Introduction: Tyco RC Arduino Robot

Picture of Tyco RC Arduino Robot

Wanted to make your own robot but couldn't afford the fancy H-Bridge IC's or etch your own PCB? Want a quick and dirty method of making your own wheeled robot? Then you're in luck, but if you want to make your own wheeled robot AND have a quick and dirty wireless controller for anything then you're REALLY in luck.

Required Items:
1 Tyco RC Air Rebound
2 Philips Screw Drivers one smaller than the other one, I don't know the sizes of the ones I used.
1 Arduino Uno
1 Soldering Iron
Plasticard (Not used, but will be used in an update)

Step 1: : Removing Power

Picture of : Removing Power

Switch the RC Car off and remove the battery by flipping it over (Switch facing down) and rotating the latches, and flipping the cover down. (If the car has already been switched off, or the battery removed, proceed straight to step 2)

Step 2: : Removing the Drive Wheels

Picture of : Removing the Drive Wheels

Grip one of the two drive wheels with one hand (To keep them from moving) and with your free hand use a Philips head screwdriver to remove the wheel (Repeat for the other wheel)

Step 3: : Removing the Big Wheel

Picture of : Removing the Big Wheel

Grab the smaller of the two sides (if you have the battery compartment facing up and towards you, it’ll be on the left) Start unscrewing the front wheel (The green one). Once you’ve unscrewed that side flip it over and unscrew the other side.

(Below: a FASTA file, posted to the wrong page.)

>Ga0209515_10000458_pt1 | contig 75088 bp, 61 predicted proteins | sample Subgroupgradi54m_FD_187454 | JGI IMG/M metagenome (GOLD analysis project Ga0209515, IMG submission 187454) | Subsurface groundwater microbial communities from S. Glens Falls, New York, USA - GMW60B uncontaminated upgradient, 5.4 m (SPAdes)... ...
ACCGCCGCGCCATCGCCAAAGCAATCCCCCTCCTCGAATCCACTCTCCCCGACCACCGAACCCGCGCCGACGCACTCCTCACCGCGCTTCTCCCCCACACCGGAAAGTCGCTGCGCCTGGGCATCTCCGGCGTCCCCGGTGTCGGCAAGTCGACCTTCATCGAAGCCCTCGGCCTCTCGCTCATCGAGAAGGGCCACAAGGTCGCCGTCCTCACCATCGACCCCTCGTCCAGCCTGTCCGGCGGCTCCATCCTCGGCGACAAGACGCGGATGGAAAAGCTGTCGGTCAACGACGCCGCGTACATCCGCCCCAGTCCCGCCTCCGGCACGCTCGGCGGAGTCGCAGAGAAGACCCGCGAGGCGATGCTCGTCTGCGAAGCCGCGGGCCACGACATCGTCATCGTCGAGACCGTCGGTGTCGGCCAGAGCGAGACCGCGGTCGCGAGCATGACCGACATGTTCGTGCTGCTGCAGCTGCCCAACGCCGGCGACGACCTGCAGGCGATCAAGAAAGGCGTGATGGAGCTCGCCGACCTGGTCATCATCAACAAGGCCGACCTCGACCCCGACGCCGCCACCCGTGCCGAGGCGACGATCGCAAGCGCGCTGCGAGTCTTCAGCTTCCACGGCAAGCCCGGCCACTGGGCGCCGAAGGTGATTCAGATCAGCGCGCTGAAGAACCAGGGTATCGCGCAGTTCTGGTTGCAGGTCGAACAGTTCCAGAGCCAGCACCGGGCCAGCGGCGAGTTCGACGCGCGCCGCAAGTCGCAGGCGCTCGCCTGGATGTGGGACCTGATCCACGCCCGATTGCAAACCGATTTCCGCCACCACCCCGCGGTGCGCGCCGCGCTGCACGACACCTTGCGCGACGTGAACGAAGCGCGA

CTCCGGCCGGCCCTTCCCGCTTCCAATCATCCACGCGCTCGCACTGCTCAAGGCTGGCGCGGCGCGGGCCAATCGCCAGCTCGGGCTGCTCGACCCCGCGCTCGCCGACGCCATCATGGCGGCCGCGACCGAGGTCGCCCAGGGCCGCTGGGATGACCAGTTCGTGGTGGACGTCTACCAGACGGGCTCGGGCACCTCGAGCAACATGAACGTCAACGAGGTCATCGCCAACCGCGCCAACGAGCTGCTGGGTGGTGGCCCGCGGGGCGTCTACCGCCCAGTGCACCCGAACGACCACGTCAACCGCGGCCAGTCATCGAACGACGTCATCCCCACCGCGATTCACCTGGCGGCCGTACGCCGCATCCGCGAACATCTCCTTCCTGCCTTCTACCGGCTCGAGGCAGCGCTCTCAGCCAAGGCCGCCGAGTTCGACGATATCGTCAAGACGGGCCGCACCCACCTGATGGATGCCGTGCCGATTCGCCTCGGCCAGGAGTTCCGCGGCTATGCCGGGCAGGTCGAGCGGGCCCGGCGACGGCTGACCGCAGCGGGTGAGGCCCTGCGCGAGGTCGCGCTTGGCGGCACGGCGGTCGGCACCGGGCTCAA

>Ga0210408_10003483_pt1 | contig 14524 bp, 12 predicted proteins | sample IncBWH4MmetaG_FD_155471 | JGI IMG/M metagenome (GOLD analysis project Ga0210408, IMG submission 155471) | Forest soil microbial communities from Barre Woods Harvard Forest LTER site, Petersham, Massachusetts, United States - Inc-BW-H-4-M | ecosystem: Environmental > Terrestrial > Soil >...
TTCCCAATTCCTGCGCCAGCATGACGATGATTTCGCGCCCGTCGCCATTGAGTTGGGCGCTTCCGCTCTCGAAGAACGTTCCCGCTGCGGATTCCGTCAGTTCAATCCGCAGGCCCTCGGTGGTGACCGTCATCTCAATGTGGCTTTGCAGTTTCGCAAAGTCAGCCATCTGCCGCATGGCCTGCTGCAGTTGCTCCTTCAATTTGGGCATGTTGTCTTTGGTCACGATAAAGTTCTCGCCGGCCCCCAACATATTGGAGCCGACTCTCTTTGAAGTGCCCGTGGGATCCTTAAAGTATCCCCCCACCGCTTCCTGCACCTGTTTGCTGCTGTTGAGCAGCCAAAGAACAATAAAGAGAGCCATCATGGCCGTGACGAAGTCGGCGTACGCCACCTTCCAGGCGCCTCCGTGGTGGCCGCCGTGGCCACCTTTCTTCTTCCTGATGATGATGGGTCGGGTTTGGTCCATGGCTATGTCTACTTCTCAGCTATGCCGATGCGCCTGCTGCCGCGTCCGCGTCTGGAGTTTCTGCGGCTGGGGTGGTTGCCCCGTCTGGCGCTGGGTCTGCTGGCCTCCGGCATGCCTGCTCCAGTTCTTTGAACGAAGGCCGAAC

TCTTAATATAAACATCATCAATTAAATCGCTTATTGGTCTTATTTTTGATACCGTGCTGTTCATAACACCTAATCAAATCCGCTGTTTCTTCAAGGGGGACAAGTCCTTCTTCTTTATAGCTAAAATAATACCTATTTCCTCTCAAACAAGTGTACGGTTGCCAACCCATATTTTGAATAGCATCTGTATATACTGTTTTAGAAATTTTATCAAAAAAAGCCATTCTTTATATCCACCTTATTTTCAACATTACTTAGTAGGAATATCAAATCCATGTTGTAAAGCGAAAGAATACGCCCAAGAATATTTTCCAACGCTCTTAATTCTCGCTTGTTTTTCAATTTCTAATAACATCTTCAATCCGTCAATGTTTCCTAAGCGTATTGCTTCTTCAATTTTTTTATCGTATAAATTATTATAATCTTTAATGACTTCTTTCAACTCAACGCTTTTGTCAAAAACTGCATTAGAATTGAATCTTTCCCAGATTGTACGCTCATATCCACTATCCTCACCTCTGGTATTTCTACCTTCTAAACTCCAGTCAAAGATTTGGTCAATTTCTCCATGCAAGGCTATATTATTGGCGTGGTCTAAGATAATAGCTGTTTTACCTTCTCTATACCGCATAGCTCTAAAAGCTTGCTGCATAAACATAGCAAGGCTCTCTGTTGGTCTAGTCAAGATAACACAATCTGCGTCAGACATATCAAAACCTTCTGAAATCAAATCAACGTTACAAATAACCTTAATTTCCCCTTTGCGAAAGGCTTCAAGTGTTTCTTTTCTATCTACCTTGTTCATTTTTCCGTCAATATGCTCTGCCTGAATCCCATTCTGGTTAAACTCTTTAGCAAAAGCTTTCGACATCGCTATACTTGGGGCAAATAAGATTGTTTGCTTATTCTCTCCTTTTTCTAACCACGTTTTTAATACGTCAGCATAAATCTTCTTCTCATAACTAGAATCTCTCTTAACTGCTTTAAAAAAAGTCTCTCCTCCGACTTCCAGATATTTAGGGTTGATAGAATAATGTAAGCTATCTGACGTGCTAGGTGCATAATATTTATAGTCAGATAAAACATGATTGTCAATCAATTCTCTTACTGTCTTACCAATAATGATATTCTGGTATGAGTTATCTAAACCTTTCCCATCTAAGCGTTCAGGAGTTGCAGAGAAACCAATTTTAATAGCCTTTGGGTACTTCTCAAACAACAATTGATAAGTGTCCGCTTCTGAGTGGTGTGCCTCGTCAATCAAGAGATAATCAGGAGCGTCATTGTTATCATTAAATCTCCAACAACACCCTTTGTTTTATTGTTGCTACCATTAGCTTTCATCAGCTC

Then flip it back over so the smaller of the two sides is facing you.

You should see five screws (Four in a square and one in a deep hole) remove all the screws then gently remove the side bar and the main wheel.

Step 4: : Pulling the Arm Off

Picture of : Pulling the Arm Off

If you wish to keep the receiver module in tact please be extremely careful on this step.

Look at the inside of the remaining bar and you should notice eight screws unscrew all of them then gently remove the shock absorbers and the small plastic shield or 'hub cap' to reveal the thin black wire.

Follow the wire gently pulling it free until you can’t pull anymore free then find the three screws holding it to the main body and remove those.

Once all the screws have been removed, gently remove the arm making sure you feed the wire into it so you can pull it free on the other side.

Step 5: : Undressing the Body

Picture of : Undressing the Body

Now you have the main body remaining.

There are six screws holding both halves of the body together.